Did you know there were about a quarter of a million Jewish believers at the time of the Holocaust? And that several thousand were trapped to starve and die in the Warsaw Ghetto along with their brethren? Here are some of their stories…

Rachmiel Frydland

Former rabbinical student and Messianic Jewish teacher, Rachmiel Frydland, was one of the very few Jewish believers who endured the hell of the Warsaw Ghetto and lived to tell the tale:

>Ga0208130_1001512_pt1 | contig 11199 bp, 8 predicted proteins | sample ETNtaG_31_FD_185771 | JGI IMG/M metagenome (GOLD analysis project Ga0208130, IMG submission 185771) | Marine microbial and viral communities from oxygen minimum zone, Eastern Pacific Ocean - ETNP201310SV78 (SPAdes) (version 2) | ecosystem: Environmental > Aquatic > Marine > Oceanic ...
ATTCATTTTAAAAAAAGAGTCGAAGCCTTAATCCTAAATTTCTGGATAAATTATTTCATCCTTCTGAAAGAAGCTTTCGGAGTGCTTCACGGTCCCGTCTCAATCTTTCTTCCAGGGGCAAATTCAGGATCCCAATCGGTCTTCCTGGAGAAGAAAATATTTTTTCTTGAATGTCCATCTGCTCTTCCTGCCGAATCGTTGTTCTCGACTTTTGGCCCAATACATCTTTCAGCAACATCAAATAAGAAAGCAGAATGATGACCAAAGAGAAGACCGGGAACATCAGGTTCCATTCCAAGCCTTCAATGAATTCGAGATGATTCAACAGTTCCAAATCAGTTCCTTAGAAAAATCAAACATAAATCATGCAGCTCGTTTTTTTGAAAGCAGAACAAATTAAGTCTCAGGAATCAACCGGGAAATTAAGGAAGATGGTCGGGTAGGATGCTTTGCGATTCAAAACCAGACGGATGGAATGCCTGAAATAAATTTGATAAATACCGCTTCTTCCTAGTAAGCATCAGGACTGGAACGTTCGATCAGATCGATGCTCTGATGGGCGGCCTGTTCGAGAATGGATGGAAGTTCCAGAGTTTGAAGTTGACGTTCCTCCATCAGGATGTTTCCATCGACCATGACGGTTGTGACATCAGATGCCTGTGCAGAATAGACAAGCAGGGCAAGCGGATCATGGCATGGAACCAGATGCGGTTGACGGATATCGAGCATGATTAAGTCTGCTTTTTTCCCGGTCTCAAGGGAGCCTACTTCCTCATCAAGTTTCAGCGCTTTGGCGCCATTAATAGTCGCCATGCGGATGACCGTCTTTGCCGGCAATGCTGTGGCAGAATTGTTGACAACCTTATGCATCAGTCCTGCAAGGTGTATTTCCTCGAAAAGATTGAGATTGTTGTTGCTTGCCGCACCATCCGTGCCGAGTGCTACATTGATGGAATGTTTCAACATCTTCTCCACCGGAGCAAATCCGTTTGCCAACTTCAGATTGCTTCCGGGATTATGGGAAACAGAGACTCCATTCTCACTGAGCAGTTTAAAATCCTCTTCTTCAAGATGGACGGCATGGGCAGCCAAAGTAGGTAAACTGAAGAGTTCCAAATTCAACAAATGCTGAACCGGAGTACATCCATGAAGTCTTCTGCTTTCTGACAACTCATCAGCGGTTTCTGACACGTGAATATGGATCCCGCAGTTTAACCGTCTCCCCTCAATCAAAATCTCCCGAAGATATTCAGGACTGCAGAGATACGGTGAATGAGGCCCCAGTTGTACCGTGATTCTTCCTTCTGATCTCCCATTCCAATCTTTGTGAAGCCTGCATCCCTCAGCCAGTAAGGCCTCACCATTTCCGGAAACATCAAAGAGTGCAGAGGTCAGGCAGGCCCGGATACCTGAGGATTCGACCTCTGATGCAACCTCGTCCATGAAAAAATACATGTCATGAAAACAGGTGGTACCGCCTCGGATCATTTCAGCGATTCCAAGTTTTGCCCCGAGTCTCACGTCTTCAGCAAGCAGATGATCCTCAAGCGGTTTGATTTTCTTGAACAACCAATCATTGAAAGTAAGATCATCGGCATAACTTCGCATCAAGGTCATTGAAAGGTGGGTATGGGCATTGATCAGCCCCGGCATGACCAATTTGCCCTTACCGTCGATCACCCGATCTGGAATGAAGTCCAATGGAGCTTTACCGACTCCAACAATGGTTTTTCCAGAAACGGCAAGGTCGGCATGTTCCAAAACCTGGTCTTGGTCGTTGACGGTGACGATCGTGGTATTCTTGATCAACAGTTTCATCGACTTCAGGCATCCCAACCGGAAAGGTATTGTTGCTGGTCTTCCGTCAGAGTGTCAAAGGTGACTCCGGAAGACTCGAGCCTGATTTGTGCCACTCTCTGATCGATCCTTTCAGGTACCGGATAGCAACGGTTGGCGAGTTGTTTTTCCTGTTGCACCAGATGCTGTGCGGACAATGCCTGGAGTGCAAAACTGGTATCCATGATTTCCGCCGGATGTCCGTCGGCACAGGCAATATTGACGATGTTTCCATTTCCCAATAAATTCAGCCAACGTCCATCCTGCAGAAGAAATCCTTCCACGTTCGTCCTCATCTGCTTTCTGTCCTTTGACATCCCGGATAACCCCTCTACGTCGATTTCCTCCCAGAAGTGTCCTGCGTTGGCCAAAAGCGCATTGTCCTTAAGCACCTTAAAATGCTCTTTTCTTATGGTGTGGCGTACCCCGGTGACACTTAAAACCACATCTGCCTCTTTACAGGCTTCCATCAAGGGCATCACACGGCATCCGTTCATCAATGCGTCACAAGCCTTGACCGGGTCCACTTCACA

“I had been a believer for two years when the war broke out. Warsaw shook under more and more bombs. Food became scarce and the electricity and water supply failed. Along with several other young Jewish believers in the Messiah, I went to help defend the city. Because I did not want to use a gun, I was given physical work. Within a month the city was crushed and the triumphant Germans marched in. I decided to leave the city and seek farm work with friends to the north. With a certificate in hand, given to me by my pastor, I set out across the burning city. Reaching the outskirts, I was stopped by a soldier. “Are you a Jew?” he demanded. Without a word, I handed him my certificate. He looked at it and then spat out: “Yes, but you are still a Jew! ” He seized a shovel and slammed it into my back, knocking me into a ditch. There I was ordered to join fellow Jews who were digging graves for dead horses. It was my first taste of Nazi brutality, but actually mild in comparison with what awaited so many others. That night I escaped in the darkness and resumed my journey. My friends received me gladly and fed me, but in a short time the new restrictive laws against Jews forced me to leave. Returning to Warsaw, I discovered that one of my sisters had died of typhus and that a wall had been built around the Jewish section.”3